The peptidases involved in plant mitochondrial protein import

Research output: Contribution to journalArticle

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Abstract

The endosymbiotic origin of the mitochondrion and the subsequent transfer of its genome to the host nucleus has resulted in intricate mechanisms of regulating mitochondrial biogenesis and protein content. The majority of mitochondrial proteins are nuclear encoded and synthesized in the cytosol, thus requiring specialized and dedicated machinery for the correct targeting import and sorting of its proteome. Most proteins targeted to the mitochondria utilize N-terminal targeting signals called presequences that are cleaved upon import. This cleavage is carried out by a variety of peptidases, generating free peptides that can be detrimental to organellar and cellular activity. Research over the last few decades has elucidated a range of mitochondrial peptidases that are involved in the initial removal of the targeting signal and its sequential degradation, allowing for the recovery of single amino acids. The significance of these processing pathways goes beyond presequence degradation after protein import, whereby the deletion of processing peptidases induces plant stress responses, compromises mitochondrial respiratory capability, and alters overall plant growth and development. Here, we review the multitude of plant mitochondrial peptidases that are known to be involved in protein import and processing of targeting signals to detail how their activities can affect organellar protein homeostasis and overall plant growth.
Original languageEnglish
Pages (from-to)6005-6018
Number of pages14
JournalJournal of Experimental Botany
Volume70
Issue number21
DOIs
Publication statusPublished - 1 Nov 2019

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Plant Proteins
peptidases
Mitochondrial Proteins
imports
Peptide Hydrolases
Mitochondria
proteins
mitochondria
Proteins
Plant Development
plant growth
Organelle Biogenesis
Proteome
Growth and Development
degradation
Cytosol
Proteolysis
plant stress
proteome
Homeostasis

Cite this

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title = "The peptidases involved in plant mitochondrial protein import",
abstract = "The endosymbiotic origin of the mitochondrion and the subsequent transfer of its genome to the host nucleus has resulted in intricate mechanisms of regulating mitochondrial biogenesis and protein content. The majority of mitochondrial proteins are nuclear encoded and synthesized in the cytosol, thus requiring specialized and dedicated machinery for the correct targeting import and sorting of its proteome. Most proteins targeted to the mitochondria utilize N-terminal targeting signals called presequences that are cleaved upon import. This cleavage is carried out by a variety of peptidases, generating free peptides that can be detrimental to organellar and cellular activity. Research over the last few decades has elucidated a range of mitochondrial peptidases that are involved in the initial removal of the targeting signal and its sequential degradation, allowing for the recovery of single amino acids. The significance of these processing pathways goes beyond presequence degradation after protein import, whereby the deletion of processing peptidases induces plant stress responses, compromises mitochondrial respiratory capability, and alters overall plant growth and development. Here, we review the multitude of plant mitochondrial peptidases that are known to be involved in protein import and processing of targeting signals to detail how their activities can affect organellar protein homeostasis and overall plant growth.",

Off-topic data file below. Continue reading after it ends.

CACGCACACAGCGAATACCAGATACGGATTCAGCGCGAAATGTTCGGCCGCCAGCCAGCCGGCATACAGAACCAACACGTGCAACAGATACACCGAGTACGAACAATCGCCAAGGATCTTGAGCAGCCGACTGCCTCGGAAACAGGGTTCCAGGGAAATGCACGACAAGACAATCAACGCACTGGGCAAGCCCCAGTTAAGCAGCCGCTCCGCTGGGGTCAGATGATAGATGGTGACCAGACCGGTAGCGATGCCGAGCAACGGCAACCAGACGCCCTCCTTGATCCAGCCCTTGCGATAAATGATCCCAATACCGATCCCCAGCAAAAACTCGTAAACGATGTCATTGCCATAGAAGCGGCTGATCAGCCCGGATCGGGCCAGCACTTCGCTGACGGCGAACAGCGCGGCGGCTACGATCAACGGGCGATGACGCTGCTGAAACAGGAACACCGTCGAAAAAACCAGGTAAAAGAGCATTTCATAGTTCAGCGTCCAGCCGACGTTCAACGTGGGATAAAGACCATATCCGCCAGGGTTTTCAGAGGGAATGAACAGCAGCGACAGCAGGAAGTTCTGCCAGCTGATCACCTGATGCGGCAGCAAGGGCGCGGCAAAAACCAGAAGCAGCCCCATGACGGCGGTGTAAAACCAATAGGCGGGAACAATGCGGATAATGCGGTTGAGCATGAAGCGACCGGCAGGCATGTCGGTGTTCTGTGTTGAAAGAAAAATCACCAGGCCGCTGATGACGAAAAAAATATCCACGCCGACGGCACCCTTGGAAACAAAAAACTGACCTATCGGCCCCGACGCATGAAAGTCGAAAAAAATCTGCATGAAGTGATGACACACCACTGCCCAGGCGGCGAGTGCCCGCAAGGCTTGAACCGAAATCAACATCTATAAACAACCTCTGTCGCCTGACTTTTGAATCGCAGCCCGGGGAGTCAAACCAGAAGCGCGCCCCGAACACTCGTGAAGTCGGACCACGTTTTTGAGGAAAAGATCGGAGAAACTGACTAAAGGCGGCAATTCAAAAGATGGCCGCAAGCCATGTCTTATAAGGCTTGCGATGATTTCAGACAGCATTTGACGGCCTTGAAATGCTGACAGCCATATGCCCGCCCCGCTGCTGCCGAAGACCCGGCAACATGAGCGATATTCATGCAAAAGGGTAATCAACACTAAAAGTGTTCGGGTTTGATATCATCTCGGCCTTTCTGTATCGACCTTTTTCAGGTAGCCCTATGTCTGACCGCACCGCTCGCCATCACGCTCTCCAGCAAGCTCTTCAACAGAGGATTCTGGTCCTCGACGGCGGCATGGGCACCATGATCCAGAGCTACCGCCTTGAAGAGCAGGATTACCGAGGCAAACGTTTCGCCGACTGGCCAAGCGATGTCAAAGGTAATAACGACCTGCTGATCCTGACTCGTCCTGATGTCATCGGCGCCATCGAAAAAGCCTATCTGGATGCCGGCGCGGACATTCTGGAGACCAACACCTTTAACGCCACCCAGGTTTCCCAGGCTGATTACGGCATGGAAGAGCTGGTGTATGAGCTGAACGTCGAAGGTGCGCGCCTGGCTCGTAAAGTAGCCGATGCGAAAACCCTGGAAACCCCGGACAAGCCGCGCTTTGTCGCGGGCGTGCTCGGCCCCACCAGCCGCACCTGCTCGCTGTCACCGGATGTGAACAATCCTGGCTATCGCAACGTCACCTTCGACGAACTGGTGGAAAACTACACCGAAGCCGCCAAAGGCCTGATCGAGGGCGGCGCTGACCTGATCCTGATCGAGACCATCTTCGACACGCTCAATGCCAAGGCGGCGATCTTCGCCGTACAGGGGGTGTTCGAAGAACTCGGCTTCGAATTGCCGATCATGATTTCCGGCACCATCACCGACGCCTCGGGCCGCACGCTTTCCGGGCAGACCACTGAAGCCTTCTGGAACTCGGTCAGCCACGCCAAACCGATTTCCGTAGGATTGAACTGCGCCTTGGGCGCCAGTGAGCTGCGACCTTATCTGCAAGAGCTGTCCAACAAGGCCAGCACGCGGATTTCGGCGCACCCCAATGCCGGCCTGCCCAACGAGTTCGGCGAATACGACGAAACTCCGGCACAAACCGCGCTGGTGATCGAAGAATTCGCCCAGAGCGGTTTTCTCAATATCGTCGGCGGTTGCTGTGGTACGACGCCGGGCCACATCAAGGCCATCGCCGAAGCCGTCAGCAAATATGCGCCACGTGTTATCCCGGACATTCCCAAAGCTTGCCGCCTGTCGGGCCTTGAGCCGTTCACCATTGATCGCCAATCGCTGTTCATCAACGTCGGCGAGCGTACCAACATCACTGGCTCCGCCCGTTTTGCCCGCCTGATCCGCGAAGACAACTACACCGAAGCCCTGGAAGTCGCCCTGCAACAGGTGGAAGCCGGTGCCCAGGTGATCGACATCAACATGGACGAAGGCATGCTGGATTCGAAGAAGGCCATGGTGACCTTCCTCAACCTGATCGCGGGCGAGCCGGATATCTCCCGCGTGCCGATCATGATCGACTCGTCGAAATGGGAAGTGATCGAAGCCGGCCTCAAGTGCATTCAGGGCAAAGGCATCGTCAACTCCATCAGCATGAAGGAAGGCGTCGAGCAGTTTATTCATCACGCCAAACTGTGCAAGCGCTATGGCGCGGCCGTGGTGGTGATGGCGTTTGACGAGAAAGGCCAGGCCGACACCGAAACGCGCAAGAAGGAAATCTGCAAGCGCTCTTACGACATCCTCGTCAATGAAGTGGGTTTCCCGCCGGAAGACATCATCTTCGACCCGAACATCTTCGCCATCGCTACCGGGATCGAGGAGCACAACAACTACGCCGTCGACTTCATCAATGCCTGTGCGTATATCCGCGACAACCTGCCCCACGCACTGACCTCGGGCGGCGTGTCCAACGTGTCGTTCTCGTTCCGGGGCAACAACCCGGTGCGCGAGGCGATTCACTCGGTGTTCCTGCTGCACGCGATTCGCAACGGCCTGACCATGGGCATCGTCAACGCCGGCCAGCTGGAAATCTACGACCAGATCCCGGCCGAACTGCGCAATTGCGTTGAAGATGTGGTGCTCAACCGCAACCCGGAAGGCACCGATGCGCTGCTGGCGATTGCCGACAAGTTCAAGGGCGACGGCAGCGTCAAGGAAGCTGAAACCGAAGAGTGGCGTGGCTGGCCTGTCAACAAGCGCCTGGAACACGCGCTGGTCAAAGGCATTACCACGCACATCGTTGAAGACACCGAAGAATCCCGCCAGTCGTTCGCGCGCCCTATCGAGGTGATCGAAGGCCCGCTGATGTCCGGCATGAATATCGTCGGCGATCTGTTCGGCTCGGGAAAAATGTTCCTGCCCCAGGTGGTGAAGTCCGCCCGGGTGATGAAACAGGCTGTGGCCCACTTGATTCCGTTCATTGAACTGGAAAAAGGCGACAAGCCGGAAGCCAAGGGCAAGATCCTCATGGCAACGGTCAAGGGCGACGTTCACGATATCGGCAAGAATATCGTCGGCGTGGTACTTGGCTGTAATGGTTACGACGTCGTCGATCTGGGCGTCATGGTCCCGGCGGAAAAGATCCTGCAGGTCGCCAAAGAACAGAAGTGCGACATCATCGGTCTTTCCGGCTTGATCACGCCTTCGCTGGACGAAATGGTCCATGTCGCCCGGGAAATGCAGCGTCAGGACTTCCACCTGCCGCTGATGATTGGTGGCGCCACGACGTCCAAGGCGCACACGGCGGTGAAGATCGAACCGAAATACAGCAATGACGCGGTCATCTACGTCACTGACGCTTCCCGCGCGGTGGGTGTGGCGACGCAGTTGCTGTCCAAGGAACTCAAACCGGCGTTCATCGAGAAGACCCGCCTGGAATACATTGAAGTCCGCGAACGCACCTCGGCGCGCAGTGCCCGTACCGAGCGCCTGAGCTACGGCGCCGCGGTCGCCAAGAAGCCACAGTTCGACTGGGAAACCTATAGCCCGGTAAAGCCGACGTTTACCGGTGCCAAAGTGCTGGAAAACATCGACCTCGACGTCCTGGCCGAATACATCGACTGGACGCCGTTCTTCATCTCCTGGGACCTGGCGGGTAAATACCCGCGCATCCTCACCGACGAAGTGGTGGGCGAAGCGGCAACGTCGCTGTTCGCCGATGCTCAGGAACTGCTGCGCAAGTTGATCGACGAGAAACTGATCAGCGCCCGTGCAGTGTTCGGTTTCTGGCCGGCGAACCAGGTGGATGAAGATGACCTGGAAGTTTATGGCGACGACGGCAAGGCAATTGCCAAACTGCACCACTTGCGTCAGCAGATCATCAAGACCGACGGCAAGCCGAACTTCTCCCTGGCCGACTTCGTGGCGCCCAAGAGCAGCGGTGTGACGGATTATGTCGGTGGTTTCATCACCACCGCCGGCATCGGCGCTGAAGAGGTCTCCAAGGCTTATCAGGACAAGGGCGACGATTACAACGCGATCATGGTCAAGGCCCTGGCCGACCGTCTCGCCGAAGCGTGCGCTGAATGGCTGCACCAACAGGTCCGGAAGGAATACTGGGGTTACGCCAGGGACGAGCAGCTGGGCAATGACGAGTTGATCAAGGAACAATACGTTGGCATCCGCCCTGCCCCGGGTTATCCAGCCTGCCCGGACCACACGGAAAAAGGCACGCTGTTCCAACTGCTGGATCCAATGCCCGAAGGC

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The peptidases involved in plant mitochondrial protein import. / Ghifari, Abi; Huang, Shaobai; Murcha, Monika.

In: Journal of Experimental Botany, Vol. 70, No. 21, 01.11.2019, p. 6005-6018.

Research output: Contribution to journalArticle

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AB - The endosymbiotic origin of the mitochondrion and the subsequent transfer of its genome to the host nucleus has resulted in intricate mechanisms of regulating mitochondrial biogenesis and protein content. The majority of mitochondrial proteins are nuclear encoded and synthesized in the cytosol, thus requiring specialized and dedicated machinery for the correct targeting import and sorting of its proteome. Most proteins targeted to the mitochondria utilize N-terminal targeting signals called presequences that are cleaved upon import. This cleavage is carried out by a variety of peptidases, generating free peptides that can be detrimental to organellar and cellular activity. Research over the last few decades has elucidated a range of mitochondrial peptidases that are involved in the initial removal of the targeting signal and its sequential degradation, allowing for the recovery of single amino acids. The significance of these processing pathways goes beyond presequence degradation after protein import, whereby the deletion of processing peptidases induces plant stress responses, compromises mitochondrial respiratory capability, and alters overall plant growth and development. Here, we review the multitude of plant mitochondrial peptidases that are known to be involved in protein import and processing of targeting signals to detail how their activities can affect organellar protein homeostasis and overall plant growth.

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